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Friday, 27 December 2013

Judges for 2014 Hippocrates Prize for Poetry and Medicine

Members of the judging panel for the 2014 Hippocrates Prize are poet Philip Gross, a winner of the TS Eliot Prize, distinguished barrister Robert Francis QC, and Mumsnet Editor Sarah Crown, and for the Young Poets category Kit Wright.

The Hippocrates Prize is for an unpublished poem in English of up to 50 lines text, excluding title and line spacing.

With a 1st prize of £5,000 both for the winning poem in the Open International category and for the NHS category, the Hippocrates Prize is one of the highest value poetry awards in the world for a single poem. There is also an international category for Young Poets aged from 14 to under 19 years. This £500 award was launched in 2012, and is for an unpublished poem of up to 50 lines in English on a medical theme.

In its first 4 years, the Hippocrates Prize has attracted around 5000 entries from 55 countries, from the Americas to Fiji and Finland to Australasia.

Entries are now open for the 2014 Hippocrates Prize for poetry and medicine, deadline 31st January 2014. There is no limit to the numbers of entries by any poet.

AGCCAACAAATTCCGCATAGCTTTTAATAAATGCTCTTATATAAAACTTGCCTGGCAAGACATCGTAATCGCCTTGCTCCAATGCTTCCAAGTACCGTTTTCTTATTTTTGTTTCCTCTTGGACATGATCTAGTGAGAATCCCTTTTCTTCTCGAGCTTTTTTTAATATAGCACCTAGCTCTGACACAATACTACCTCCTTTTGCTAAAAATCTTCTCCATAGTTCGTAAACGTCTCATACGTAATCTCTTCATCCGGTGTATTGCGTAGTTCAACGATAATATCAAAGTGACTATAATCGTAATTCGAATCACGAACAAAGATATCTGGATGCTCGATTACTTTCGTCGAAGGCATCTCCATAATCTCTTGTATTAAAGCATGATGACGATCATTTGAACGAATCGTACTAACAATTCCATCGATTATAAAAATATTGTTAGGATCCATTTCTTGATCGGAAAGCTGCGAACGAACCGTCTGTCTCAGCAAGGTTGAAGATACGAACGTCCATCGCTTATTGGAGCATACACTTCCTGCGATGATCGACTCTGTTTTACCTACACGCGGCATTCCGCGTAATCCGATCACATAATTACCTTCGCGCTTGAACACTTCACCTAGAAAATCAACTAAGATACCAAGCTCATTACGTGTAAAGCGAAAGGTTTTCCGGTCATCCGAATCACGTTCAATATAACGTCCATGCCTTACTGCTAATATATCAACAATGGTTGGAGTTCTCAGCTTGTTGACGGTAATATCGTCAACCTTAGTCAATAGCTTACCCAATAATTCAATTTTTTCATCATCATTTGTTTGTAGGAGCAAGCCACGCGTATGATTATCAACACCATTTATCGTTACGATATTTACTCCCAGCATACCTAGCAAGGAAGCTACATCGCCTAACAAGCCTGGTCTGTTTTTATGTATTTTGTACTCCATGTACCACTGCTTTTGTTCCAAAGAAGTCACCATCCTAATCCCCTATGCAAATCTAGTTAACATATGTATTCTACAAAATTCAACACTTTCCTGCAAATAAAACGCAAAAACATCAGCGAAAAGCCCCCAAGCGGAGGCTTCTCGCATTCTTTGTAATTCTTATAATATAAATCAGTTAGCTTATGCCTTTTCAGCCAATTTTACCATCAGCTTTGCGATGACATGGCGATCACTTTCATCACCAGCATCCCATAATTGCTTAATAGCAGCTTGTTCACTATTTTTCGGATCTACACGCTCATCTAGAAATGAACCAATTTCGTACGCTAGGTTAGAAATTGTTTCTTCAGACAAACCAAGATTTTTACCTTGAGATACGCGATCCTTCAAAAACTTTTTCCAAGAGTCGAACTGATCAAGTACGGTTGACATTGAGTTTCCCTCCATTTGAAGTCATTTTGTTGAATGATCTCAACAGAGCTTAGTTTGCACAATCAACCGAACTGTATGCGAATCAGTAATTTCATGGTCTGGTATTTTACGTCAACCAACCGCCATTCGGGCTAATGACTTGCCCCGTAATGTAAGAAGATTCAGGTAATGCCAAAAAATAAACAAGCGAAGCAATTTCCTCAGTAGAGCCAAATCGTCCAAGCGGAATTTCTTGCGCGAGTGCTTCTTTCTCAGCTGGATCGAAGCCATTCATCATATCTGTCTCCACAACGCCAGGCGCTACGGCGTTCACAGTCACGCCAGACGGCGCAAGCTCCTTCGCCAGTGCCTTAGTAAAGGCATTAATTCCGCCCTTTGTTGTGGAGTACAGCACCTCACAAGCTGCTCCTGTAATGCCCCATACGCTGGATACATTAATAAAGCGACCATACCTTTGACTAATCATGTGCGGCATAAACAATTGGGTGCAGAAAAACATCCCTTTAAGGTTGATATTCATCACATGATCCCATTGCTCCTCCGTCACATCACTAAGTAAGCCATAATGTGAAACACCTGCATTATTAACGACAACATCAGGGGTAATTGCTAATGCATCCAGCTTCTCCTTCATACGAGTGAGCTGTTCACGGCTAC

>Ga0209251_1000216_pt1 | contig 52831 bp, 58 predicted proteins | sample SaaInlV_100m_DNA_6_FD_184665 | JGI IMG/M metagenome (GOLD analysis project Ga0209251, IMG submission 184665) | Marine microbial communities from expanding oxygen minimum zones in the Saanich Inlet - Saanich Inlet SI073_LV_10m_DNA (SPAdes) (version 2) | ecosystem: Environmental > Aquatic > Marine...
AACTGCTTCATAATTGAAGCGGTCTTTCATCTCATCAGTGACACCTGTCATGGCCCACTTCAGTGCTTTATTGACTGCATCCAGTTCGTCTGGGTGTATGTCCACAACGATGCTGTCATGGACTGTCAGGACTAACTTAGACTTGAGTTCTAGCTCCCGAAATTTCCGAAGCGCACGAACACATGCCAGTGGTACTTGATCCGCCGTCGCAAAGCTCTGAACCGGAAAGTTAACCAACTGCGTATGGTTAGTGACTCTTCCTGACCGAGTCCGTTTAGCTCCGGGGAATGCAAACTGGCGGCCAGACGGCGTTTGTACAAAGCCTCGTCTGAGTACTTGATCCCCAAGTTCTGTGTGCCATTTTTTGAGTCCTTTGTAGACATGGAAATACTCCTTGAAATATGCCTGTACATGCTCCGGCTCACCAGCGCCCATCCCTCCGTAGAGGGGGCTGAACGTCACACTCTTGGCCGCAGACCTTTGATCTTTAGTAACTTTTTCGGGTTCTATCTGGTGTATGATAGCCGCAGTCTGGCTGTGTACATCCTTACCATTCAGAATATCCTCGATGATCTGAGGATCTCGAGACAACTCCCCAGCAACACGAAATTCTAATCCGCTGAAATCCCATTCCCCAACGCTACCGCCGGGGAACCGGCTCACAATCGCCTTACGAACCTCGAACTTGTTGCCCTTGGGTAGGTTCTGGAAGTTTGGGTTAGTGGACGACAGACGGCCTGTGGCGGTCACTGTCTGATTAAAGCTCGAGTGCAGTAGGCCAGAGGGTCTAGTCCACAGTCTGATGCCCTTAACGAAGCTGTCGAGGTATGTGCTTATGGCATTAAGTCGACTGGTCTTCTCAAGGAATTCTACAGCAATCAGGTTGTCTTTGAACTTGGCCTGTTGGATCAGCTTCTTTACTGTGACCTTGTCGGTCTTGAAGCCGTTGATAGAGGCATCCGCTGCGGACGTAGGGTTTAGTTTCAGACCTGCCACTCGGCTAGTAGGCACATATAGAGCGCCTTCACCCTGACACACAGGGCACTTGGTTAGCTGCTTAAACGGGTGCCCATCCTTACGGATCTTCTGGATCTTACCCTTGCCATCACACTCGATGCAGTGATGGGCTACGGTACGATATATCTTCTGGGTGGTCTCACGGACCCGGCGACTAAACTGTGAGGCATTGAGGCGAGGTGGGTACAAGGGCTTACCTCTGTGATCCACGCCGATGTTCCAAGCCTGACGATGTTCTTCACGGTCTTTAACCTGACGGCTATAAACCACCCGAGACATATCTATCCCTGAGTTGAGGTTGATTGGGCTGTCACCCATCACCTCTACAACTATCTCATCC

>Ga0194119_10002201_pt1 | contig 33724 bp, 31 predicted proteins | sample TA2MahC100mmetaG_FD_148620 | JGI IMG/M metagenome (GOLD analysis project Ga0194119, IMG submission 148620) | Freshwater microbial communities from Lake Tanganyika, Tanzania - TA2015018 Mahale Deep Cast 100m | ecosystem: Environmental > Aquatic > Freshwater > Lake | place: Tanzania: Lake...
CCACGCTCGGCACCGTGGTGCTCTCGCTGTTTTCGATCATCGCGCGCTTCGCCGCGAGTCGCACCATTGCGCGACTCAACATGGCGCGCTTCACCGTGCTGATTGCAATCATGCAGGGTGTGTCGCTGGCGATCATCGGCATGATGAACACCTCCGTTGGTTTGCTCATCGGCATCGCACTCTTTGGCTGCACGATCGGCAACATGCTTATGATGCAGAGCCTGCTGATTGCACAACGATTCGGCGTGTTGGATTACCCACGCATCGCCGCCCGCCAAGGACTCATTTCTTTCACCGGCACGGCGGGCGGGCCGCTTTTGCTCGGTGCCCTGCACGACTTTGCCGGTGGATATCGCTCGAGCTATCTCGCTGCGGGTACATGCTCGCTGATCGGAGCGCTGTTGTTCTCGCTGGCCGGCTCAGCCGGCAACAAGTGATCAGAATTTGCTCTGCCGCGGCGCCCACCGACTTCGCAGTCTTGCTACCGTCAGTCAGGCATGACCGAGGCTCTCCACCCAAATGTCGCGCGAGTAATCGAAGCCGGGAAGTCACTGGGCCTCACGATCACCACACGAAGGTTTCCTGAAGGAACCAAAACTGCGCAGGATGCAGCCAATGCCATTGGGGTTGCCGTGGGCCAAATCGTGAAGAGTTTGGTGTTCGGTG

Awards will be presented at the 5th International Symposium for Poetry and Medicine, to be held on Saturday 10th May, 2014 in London.

Philip Gross’s The Water Table won the T.S.Eliot Prize 2009, I Spy Pinhole Eye Wales Book of The Year 2010, and Off Road To Everywhere the CLPE Award for Children’s Poetry 2011. Deep Field (2011) deals with voice and language, explored through his father’s aphasia, and a new collection, Later, is due from Bloodaxe in Autumn 2013. He has published ten novels for young people, including The Lastling, has collaborated with artists, musicians and dancers, and since 2004 has been Professor of Creative Writing at Glamorgan University, where he leads the Masters in Writing programme. [Photo by Stephen Morris]